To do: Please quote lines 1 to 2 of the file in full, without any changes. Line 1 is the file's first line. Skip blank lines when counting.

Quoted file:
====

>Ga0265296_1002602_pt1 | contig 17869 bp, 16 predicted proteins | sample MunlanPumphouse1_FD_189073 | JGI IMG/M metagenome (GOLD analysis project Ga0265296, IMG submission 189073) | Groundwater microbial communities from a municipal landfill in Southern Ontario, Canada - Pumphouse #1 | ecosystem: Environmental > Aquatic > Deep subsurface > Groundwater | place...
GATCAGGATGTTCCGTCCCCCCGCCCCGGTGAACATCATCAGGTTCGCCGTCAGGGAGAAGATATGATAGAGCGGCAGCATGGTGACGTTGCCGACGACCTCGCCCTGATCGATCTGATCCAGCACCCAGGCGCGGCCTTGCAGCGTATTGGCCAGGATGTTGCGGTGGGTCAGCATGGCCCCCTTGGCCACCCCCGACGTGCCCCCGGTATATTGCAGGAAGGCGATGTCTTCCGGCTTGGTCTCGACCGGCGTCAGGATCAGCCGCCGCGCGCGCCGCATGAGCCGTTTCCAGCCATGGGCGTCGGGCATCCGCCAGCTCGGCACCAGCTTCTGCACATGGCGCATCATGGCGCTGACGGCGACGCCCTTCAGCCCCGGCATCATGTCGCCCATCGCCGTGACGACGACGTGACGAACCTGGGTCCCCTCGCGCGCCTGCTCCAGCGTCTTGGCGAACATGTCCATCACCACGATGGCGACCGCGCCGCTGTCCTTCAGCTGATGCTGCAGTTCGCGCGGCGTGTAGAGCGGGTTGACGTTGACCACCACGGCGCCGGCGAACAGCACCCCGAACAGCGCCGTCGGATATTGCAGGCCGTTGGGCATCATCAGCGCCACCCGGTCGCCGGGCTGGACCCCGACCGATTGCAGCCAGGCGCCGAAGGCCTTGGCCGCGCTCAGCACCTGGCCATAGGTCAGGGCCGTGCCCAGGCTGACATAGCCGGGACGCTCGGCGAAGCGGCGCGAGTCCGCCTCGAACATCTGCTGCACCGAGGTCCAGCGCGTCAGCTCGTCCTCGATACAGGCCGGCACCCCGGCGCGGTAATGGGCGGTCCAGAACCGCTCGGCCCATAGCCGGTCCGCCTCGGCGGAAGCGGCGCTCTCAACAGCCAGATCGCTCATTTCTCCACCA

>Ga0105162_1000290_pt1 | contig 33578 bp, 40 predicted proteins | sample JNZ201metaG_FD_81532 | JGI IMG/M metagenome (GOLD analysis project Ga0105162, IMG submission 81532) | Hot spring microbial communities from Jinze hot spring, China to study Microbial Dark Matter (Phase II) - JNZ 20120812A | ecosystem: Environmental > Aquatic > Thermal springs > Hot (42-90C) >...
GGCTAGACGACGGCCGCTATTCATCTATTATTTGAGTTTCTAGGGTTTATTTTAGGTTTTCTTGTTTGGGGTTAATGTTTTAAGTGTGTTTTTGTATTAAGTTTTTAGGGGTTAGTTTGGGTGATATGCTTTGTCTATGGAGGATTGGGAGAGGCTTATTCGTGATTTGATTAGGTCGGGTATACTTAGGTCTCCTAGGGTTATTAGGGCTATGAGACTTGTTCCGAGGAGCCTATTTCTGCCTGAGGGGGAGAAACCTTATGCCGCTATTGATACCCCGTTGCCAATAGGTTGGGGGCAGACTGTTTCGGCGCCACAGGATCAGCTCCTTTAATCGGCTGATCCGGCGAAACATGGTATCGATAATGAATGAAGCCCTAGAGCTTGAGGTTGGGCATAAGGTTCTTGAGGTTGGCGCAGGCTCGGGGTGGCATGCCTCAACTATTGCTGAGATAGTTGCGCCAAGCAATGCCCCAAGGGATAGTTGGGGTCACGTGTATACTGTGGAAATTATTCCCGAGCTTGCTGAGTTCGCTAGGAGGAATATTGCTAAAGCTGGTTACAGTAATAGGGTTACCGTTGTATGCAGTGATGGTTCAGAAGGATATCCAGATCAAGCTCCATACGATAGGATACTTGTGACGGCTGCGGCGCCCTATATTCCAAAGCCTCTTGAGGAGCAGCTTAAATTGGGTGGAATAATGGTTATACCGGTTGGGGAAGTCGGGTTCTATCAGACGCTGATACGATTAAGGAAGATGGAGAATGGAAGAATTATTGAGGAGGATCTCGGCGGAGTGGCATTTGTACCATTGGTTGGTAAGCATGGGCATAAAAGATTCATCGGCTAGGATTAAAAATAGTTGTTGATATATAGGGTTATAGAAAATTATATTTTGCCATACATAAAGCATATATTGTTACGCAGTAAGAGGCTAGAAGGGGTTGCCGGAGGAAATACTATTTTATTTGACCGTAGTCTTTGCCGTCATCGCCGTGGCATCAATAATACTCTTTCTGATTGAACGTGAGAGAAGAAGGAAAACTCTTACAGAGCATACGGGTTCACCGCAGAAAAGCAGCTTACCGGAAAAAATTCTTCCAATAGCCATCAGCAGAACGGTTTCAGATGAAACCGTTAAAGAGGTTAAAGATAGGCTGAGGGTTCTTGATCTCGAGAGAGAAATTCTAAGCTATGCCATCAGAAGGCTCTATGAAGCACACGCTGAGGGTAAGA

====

>Ga0265296_1002602_pt1 | contig 17869 bp, 16 predicted proteins | sample MunlanPumphouse1_FD_189073 | JGI IMG/M metagenome (GOLD analysis project Ga0265296, IMG submission 189073) | Groundwater microbial communities from a municipal landfill in Southern Ontario, Canada - Pumphouse #1 | ecosystem: Environmental > Aquatic > Deep subsurface > Groundwater | place...
GATCAGGATGTTCCGTCCCCCCGCCCCGGTGAACATCATCAGGTTCGCCGTCAGGGAGAAGATATGATAGAGCGGCAGCATGGTGACGTTGCCGACGACCTCGCCCTGATCGATCTGATCCAGCACCCAGGCGCGGCCTTGCAGCGTATTGGCCAGGATGTTGCGGTGGGTCAGCATGGCCCCCTTGGCCACCCCCGACGTGCCCCCGGTATATTGCAGGAAGGCGATGTCTTCCGGCTTGGTCTCGACCGGCGTCAGGATCAGCCGCCGCGCGCGCCGCATGAGCCGTTTCCAGCCATGGGCGTCGGGCATCCGCCAGCTCGGCACCAGCTTCTGCACATGGCGCATCATGGCGCTGACGGCGACGCCCTTCAGCCCCGGCATCATGTCGCCCATCGCCGTGACGACGACGTGACGAACCTGGGTCCCCTCGCGCGCCTGCTCCAGCGTCTTGGCGAACATGTCCATCACCACGATGGCGACCGCGCCGCTGTCCTTCAGCTGATGCTGCAGTTCGCGCGGCGTGTAGAGCGGGTTGACGTTGACCACCACGGCGCCGGCGAACAGCACCCCGAACAGCGCCGTCGGATATTGCAGGCCGTTGGGCATCATCAGCGCCACCCGGTCGCCGGGCTGGACCCCGACCGATTGCAGCCAGGCGCCGAAGGCCTTGGCCGCGCTCAGCACCTGGCCATAGGTCAGGGCCGTGCCCAGGCTGACATAGCCGGGACGCTCGGCGAAGCGGCGCGAGTCCGCCTCGAACATCTGCTGCACCGAGGTCCAGCGCGTCAGCTCGTCCTCGATACAGGCCGGCACCCCGGCGCGGTAATGGGCGGTCCAGAACCGCTCGGCCCATAGCCGGTCCGCCTCGGCGGAAGCGGCGCTCTCAACAGCCAGATCGCTCATTTCTCCACCA